(NEW YORK) -- The National Oceanic and Atmospheric Administration is forecasting an above-normal hurricane season in the Atlantic, with up to 21 named storms this year.
Ten storms could become hurricanes, the agency said. Three to six storms may reach category 3, 4 or 5.
2022 may also become the seventh consecutive above-average hurricane season, which runs from June 1 to Nov. 30.
"The increased activity anticipated this hurricane season is attributed to several climate factors, including the ongoing La Niña that is likely to persist throughout the hurricane season, warmer-than-average sea surface temperatures in the Atlantic Ocean and Caribbean Sea, weaker tropical Atlantic trade winds and an enhanced west African monsoon," NOAA said in a press release.
NOAA predicts a 65% chance of an above-normal hurricane season, a 25% chance of a near-normal season and a 10% chance of a below-normal season.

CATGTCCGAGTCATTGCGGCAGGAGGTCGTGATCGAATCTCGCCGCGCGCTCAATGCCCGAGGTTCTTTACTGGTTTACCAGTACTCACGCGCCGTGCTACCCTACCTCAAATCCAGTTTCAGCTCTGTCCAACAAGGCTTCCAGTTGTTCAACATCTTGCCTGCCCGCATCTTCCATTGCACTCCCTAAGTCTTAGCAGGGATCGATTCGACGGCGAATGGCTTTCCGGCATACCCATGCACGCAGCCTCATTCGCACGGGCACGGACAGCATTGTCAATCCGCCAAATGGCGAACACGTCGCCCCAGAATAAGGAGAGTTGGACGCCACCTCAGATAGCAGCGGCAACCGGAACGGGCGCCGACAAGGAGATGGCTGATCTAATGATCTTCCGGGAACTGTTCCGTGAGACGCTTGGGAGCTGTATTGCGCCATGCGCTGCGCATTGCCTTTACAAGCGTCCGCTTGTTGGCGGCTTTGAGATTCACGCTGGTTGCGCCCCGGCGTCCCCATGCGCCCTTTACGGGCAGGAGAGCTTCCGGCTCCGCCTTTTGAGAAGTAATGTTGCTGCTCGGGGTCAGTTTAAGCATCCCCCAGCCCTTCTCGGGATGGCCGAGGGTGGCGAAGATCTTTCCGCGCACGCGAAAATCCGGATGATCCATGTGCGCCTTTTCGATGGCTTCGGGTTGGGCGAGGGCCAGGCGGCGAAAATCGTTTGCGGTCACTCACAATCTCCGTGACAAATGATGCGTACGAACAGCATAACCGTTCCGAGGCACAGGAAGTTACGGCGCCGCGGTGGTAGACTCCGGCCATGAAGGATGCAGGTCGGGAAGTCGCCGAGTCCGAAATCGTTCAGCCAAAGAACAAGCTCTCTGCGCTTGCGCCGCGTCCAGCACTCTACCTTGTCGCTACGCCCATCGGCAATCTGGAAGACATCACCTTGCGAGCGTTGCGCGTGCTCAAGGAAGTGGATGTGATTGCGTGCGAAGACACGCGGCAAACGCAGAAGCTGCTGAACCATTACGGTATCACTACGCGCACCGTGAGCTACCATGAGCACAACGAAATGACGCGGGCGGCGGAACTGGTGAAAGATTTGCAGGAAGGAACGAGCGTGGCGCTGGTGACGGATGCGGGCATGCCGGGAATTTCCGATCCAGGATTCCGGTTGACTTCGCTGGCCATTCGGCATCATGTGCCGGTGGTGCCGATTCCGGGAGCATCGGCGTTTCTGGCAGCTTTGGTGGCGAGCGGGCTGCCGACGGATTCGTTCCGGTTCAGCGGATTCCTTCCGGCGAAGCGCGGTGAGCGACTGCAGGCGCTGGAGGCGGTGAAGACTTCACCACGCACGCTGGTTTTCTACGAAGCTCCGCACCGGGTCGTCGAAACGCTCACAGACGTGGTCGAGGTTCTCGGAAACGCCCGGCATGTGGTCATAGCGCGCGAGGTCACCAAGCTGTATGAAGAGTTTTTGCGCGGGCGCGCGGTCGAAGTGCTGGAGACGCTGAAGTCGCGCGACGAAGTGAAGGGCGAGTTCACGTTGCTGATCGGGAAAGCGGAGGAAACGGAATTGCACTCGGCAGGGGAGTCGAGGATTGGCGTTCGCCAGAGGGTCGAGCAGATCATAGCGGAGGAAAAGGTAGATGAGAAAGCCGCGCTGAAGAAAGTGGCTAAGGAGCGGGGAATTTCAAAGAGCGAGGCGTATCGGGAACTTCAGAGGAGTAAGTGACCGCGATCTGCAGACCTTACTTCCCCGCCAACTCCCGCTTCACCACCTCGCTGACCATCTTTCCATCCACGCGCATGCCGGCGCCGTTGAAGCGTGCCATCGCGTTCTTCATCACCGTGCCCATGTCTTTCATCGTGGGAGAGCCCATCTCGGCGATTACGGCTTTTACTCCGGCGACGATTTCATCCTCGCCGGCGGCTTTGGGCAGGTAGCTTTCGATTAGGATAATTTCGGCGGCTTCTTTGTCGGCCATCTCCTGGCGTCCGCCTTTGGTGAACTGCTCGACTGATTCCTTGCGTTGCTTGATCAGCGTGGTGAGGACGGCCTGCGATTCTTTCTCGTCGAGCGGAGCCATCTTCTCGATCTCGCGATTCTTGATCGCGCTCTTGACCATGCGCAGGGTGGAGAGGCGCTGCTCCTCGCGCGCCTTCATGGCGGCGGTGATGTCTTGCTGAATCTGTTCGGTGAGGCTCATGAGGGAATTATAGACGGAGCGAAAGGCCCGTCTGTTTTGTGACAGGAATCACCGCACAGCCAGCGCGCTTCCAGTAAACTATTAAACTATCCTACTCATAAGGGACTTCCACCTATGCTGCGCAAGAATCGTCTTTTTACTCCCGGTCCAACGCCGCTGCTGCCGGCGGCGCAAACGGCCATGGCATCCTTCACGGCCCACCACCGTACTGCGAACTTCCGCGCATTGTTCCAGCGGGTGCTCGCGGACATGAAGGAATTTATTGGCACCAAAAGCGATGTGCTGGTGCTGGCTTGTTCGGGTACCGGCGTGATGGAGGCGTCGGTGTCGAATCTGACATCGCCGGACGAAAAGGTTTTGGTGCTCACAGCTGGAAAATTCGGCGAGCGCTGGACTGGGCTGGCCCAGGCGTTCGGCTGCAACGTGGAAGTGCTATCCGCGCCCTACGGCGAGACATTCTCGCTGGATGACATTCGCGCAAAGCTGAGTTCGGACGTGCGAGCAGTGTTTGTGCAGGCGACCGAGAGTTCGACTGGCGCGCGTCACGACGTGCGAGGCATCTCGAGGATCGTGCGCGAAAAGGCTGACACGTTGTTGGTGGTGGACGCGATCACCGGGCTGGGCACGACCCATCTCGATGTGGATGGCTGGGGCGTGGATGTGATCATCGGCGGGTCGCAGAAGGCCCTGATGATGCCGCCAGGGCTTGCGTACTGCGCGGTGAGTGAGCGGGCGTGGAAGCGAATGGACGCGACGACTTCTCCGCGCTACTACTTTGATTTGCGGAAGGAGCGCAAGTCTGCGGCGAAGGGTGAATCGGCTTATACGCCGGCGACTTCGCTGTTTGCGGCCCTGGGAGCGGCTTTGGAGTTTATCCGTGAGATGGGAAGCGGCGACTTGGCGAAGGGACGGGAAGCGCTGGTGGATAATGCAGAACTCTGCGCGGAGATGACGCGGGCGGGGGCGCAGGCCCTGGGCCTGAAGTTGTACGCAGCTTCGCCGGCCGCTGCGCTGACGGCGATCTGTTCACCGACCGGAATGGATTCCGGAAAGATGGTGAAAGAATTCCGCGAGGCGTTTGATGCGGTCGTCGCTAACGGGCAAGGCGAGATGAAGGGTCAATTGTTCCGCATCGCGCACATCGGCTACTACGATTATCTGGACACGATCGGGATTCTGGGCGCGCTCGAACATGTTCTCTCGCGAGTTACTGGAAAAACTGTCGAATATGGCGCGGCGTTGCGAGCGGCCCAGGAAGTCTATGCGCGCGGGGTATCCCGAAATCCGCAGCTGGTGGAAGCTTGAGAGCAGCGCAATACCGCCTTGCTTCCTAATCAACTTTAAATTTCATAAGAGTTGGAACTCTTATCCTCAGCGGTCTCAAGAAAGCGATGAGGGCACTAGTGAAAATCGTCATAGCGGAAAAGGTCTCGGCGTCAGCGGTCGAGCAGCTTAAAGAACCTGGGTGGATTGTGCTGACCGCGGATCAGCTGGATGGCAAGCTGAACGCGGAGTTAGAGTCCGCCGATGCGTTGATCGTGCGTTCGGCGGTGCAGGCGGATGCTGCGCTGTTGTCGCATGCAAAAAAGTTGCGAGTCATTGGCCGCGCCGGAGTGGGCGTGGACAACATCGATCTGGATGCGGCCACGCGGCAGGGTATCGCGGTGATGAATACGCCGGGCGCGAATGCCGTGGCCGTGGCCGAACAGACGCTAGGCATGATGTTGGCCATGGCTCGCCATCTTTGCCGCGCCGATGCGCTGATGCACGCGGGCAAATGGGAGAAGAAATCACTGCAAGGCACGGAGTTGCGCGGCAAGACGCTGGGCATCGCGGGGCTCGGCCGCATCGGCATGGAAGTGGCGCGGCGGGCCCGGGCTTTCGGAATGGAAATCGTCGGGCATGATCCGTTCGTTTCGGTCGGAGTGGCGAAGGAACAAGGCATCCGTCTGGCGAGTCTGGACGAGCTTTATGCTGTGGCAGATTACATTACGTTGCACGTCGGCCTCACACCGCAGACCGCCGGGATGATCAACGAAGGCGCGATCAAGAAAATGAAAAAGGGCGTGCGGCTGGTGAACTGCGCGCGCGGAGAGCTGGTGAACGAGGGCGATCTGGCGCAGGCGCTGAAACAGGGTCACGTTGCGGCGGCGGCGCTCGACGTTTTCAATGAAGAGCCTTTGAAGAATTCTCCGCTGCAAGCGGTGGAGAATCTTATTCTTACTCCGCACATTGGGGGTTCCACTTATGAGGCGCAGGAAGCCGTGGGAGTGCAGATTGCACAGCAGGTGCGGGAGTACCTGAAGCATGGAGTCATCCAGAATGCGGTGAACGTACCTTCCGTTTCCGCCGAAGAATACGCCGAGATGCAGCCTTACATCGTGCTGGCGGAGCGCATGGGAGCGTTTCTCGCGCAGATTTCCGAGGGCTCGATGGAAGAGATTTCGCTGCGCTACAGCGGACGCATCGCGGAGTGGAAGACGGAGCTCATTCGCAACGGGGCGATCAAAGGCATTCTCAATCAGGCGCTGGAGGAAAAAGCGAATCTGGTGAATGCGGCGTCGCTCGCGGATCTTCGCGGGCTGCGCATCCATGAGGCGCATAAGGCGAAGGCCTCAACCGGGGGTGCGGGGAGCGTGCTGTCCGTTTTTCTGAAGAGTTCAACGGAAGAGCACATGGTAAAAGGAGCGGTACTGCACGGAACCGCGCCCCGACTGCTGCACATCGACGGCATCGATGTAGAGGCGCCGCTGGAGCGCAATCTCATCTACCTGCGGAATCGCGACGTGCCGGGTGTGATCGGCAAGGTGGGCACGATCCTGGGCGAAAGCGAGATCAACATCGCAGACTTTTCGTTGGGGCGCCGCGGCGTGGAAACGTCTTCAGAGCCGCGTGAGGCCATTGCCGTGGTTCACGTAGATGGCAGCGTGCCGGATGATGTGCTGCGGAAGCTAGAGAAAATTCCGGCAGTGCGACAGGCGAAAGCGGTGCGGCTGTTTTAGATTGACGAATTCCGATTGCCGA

"As we reflect on another potentially busy hurricane season, past storms -- such as Superstorm Sandy, which devastated the New York metro area ten years ago -- remind us that the impact of one storm can be felt for years," NOAA Administrator Rick Spinrad said in a statement.
Spinrad added, "Since Sandy, NOAA's forecasting accuracy has continued to improve, allowing us to better predict the impacts of major hurricanes to lives and livelihoods."
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